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Exterior: Black
Interior: Black
Packages: Sport, Premium, Cold Weather
Options: HID, Folding Rear Seats, Ski-pass
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  #47  
Old 09-20-2010, 02:44 PM
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Hooray! Hooray! is offline
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Location: Maine
 
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Originally Posted by doru View Post
I would bump these: 15 valve cover bolt grommet in the "Highly recommended" section.
There is no point buttuning up the new VCG with old, hard grommets - you will have oil leaks very soon.
Also, just because you will loose some coolant, when topping back up once the job is done, you might unscrew the bleed valve on the upper radiator hose. That plastic bleed valve, can desintegrate - I know it did on me when I changed the vanos. Have a new one ready as a "highly recommended" part, or even better the brass one.

0.02
Good add...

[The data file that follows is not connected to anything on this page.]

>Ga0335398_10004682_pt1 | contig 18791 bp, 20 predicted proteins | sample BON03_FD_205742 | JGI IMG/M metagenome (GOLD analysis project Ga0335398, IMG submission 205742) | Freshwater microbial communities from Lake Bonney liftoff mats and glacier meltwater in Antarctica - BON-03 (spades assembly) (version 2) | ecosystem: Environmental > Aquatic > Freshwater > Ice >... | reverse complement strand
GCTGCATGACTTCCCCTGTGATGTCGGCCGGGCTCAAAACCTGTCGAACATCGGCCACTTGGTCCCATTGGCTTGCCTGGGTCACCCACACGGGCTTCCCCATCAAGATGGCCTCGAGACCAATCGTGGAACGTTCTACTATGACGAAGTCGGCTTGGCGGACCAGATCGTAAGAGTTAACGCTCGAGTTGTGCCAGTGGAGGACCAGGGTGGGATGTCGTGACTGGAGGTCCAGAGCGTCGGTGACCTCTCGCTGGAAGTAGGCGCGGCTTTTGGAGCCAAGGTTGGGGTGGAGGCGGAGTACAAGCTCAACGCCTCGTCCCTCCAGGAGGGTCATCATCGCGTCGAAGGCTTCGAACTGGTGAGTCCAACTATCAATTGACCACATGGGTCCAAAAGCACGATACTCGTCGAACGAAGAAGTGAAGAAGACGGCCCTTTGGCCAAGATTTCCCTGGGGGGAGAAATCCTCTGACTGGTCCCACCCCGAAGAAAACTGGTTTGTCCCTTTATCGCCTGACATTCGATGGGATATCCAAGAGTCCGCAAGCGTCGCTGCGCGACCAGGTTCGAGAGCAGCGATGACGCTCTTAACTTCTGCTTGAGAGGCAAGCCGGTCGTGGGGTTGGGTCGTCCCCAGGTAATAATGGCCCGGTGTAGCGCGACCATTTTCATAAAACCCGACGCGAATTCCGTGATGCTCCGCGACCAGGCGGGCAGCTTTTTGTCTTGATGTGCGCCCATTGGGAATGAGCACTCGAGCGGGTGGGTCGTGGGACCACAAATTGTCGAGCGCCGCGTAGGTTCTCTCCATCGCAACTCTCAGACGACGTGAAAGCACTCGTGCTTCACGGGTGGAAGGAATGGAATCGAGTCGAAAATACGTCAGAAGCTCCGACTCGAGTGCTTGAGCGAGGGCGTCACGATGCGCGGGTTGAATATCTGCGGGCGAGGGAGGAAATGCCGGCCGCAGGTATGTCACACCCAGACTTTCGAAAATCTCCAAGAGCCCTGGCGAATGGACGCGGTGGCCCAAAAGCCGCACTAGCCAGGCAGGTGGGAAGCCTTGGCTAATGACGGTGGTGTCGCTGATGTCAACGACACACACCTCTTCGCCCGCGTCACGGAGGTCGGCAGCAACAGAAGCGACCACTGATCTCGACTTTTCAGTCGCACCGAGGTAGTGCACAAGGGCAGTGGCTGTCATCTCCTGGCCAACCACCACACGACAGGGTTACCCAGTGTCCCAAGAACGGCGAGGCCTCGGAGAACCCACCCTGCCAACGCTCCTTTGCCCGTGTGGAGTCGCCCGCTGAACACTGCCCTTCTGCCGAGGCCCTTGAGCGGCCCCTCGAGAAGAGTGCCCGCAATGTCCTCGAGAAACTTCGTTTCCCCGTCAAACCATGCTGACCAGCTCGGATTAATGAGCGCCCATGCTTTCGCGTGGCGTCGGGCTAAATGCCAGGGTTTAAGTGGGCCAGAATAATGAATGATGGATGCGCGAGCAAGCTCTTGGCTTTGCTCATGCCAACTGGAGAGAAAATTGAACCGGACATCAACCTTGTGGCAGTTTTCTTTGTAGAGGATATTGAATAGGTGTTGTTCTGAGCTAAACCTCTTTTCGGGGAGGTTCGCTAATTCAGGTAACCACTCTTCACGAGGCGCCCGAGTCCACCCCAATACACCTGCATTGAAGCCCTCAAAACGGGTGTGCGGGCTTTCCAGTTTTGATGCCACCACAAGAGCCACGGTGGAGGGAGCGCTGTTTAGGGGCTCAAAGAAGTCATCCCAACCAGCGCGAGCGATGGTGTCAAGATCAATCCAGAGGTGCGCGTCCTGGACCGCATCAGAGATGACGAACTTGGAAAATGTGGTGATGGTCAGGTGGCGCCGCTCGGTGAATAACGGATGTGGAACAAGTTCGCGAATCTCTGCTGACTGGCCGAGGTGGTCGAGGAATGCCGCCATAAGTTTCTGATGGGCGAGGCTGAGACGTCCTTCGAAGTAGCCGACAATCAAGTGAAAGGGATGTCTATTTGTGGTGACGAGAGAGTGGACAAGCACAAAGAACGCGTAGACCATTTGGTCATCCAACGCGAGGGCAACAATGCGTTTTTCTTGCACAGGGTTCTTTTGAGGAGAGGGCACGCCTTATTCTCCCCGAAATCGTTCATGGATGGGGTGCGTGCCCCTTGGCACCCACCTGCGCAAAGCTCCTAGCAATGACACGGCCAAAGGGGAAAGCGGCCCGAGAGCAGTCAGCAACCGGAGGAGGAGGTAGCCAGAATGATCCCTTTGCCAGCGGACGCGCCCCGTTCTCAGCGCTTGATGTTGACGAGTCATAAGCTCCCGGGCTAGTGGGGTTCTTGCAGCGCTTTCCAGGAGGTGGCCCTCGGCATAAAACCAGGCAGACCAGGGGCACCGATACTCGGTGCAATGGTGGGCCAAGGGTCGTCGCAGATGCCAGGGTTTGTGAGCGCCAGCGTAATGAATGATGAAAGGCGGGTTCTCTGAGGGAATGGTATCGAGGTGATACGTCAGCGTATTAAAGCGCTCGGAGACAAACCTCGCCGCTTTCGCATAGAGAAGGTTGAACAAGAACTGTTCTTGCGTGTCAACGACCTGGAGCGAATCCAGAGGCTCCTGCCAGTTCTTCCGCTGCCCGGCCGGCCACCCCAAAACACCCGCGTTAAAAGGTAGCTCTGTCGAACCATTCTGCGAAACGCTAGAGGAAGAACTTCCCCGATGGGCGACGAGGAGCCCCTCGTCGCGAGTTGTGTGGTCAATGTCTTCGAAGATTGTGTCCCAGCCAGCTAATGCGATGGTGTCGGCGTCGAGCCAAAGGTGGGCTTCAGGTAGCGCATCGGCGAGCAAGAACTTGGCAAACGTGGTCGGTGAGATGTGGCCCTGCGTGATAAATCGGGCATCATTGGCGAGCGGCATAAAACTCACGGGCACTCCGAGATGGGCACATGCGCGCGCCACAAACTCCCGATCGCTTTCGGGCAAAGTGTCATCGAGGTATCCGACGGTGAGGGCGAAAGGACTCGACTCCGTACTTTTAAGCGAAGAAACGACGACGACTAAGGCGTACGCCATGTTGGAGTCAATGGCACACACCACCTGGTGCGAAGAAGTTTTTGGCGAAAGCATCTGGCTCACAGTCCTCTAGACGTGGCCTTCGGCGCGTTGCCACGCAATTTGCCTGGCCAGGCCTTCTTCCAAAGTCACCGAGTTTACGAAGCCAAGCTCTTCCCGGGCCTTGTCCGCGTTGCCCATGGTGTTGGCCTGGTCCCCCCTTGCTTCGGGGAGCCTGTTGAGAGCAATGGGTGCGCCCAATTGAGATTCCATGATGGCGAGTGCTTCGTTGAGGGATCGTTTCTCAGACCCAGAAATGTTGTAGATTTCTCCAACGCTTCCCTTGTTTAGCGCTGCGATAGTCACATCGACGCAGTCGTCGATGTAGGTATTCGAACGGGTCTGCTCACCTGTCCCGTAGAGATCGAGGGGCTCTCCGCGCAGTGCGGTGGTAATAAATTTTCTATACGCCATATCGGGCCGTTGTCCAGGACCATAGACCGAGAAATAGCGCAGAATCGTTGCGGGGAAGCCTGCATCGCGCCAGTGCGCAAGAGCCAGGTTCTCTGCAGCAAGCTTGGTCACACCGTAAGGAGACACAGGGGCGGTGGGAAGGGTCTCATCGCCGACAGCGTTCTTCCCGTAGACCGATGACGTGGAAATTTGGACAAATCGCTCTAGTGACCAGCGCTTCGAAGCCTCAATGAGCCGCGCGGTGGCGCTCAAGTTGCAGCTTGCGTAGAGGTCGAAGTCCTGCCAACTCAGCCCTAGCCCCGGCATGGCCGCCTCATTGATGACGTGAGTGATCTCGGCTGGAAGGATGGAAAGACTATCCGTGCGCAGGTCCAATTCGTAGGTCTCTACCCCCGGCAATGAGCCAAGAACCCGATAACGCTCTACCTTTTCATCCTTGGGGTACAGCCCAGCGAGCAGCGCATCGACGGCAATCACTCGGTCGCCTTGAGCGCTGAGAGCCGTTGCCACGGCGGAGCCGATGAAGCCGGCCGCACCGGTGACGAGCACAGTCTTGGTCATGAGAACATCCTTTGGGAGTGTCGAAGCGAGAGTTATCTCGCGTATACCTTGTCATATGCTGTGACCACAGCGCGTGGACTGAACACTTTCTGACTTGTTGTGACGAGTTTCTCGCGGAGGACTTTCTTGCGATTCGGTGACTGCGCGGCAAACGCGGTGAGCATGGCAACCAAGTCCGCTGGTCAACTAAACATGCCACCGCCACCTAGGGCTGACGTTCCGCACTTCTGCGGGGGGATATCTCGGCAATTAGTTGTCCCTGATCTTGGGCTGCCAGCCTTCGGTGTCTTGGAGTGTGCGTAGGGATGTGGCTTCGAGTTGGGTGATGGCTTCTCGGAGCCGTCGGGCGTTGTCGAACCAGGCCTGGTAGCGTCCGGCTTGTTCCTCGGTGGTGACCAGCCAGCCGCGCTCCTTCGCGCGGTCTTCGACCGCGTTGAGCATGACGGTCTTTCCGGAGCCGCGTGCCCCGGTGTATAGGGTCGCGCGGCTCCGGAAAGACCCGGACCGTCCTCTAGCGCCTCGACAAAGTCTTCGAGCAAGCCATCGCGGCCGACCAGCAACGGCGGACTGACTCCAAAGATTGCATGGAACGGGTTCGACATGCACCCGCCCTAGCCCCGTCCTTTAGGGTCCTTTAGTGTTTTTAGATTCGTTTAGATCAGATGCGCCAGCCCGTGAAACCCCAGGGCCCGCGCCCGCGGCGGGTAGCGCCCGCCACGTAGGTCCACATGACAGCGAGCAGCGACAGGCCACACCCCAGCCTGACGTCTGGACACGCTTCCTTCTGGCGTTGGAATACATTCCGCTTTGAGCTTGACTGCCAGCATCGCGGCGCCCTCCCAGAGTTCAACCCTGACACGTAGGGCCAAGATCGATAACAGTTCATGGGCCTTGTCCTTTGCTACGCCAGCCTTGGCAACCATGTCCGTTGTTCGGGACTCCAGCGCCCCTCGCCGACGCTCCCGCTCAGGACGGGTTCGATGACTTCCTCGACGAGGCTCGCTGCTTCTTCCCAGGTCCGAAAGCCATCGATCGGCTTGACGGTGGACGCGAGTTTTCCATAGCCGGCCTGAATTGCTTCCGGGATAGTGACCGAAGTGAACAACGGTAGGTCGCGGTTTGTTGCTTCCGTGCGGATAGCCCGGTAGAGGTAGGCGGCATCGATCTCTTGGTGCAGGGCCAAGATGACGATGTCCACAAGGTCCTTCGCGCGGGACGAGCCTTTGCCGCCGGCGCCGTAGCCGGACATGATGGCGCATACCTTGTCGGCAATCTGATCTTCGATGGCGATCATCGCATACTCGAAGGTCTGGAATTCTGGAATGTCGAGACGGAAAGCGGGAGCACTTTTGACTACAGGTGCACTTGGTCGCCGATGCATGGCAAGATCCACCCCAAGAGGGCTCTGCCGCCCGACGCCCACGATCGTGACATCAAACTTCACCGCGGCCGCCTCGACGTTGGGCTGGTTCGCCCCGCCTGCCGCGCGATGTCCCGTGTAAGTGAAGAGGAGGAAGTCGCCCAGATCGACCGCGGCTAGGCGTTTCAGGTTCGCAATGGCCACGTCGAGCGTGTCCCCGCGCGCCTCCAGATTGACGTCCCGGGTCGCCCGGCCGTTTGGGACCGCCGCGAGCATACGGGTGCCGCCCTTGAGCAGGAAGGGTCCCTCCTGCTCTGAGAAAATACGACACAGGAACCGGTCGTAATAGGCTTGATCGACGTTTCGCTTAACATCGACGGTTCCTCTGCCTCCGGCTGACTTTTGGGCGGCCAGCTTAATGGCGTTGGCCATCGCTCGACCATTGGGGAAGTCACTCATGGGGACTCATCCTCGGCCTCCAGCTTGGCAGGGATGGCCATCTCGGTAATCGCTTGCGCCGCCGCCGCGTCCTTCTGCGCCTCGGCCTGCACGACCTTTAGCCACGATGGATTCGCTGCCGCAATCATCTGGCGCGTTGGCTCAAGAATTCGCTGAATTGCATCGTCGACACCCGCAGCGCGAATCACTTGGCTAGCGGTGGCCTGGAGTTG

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Exterior: Black
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Packages: Sport, Premium, Cold Weather
Options: HID, Folding Rear Seats, Ski-pass
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  #48  
Old 09-20-2010, 02:46 PM
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Hooray! Hooray! is offline
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Location: Maine
 
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Originally Posted by bluebee View Post
I'm also in a moderate climate. Is the CCV generally tackled all by itself or do you recommend coupling the CCV with one of the other major jobs?
I have not done my CCV yet but from what I've read and Fudman has said, it is an all day 6-8 hour affair so I would do that solo for sure.